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The Blue Letter Bible

Don Stewart :: Is It Possible That the Claims of Christ Were Legendary?

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Don Stewart

For modern humankind, the favorite way of dealing with the claims of the New Testament regarding Jesus Christ is simply to believe that He never made them. It is asserted that His followers made the claims after many years of their teaching and preaching about Him. Jesus, they argue, was a simple man who had a tremendous impact on His followers. After His death, stories about Him were told and retold. By the time these stories had been committed to writing, Jesus was transformed from a simple Galilean teacher into a miracle worker, the Son of God, and the Savior of the world. Those who believe Jesus never claimed any of these things assert that His well-meaning disciples got caught up in all the excitement around His character and exaggerated His claims and deeds.

1. There Was Not Enough Time For Legends To Arise

However, the accusation that Jesus never made the claims about Himself that are recorded in the New Testament, does not square with the facts. We are not dealing with generations but rather with a short period of time between the actual occurrence of the events and their recording. There is strong evidence that three of the four gospels were written within twenty years of the death and resurrection of Jesus. In addition, the earliest letter of the Apostle Paul, First Thessalonians, was also written within twenty years of the death, resurrection, and ascension of Jesus. This is far too short of a time for the claims about Jesus to have been exaggerated to the point where they did not accurately reflect what He actually said and did.

The New Testament Writers Understood The Importance Of Eyewitness Testimony

The importance of eyewitness testimony was not lost on the New Testament writers who repeatedly appealed to first-hand evidence to substantiate their assertions. For example, one of Jesus' disciples, John, wrote:

That which was from the beginning, which we have heard, which we have seen with our eyes, which we have looked upon, and our hands have handled, concerning the Word of life - the life was manifested, and we have seen, and bear witness, and declare to you that eternal life which was with the Father and was manifested to us (1 John 1:1-2).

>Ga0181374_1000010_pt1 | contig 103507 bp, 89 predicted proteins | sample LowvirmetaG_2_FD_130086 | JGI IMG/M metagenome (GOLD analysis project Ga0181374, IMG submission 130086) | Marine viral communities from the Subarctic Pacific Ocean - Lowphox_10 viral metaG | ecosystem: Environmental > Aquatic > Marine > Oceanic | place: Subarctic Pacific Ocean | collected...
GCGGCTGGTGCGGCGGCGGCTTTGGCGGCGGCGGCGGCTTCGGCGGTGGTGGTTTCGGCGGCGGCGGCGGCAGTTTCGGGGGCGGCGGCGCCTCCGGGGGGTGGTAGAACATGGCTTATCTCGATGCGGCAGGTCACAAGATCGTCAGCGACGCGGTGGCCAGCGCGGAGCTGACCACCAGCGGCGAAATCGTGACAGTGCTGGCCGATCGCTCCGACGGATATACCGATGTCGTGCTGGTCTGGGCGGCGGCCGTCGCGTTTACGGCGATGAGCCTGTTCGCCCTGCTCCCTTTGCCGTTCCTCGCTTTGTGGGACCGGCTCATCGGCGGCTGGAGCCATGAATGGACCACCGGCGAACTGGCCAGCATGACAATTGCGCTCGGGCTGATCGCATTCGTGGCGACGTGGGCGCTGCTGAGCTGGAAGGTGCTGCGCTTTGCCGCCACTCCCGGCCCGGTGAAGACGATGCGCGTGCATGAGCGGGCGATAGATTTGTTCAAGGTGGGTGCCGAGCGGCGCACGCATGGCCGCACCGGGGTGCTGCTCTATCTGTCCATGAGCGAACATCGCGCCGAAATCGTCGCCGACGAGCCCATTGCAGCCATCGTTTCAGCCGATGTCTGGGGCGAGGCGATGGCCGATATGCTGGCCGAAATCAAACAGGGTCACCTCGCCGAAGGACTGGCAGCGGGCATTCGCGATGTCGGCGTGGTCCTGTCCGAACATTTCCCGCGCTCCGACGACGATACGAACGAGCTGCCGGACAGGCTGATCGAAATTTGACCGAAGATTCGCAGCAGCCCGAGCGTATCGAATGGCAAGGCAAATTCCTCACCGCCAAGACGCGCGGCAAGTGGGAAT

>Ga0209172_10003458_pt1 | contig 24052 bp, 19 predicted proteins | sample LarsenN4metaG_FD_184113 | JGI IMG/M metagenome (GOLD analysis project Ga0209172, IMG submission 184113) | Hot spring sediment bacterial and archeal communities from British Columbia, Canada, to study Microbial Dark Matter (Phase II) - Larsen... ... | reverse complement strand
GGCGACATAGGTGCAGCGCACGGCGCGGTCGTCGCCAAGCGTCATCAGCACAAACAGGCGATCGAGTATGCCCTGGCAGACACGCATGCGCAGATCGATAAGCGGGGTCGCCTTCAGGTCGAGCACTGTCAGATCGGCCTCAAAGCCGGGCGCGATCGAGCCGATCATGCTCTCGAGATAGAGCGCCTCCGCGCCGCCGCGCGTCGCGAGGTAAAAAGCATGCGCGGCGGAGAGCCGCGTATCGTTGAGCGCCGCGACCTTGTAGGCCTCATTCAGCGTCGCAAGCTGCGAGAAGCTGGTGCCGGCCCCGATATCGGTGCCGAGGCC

They testified to what they knew was true - because they were there!

There Were Unfriendly Eyewitnesses Around

It must be emphasized that not all of the eyewitnesses to the events in the life of Christ were believers. If the disciples tended to distort the facts, the unbelieving eyewitnesses would have immediately objected to their distortion. Yet we find no such objections.

2. The Number Of Eyewitnesses Was Sufficient

Not only do we have eyewitnesses, the number of eyewitnesses to the events in the life of Christ also argues for their truthfulness. The Apostle Paul said that the resurrection of Christ was witnessed by over five hundred people at one time.

After that he was seen by over five hundred people at once, of whom the greater part remain to the present, but some have fallen asleep (1 Corinthians 15:6).

Multitudes of people witnesses the miracles of Jesus as well as heard His teachings. They were not isolated events seen only by a select few.

3. They Lived In A Memory Culture

In addition, the people in the first century relied more upon memory than we do today. The memorization of Jesus' teachings, as well as His mighty deeds, would be expected from His audience. They were used to committing to memory the important sayings and deeds of famous teachers.

4. Jesus Made A Lasting Impression

The extraordinary events of the life of Christ would have made a lasting impression on all of the people who witnessed them. Miracles were not something they were used to seeing. After Jesus healed a paralyzed man, the Bible records the reaction of the people: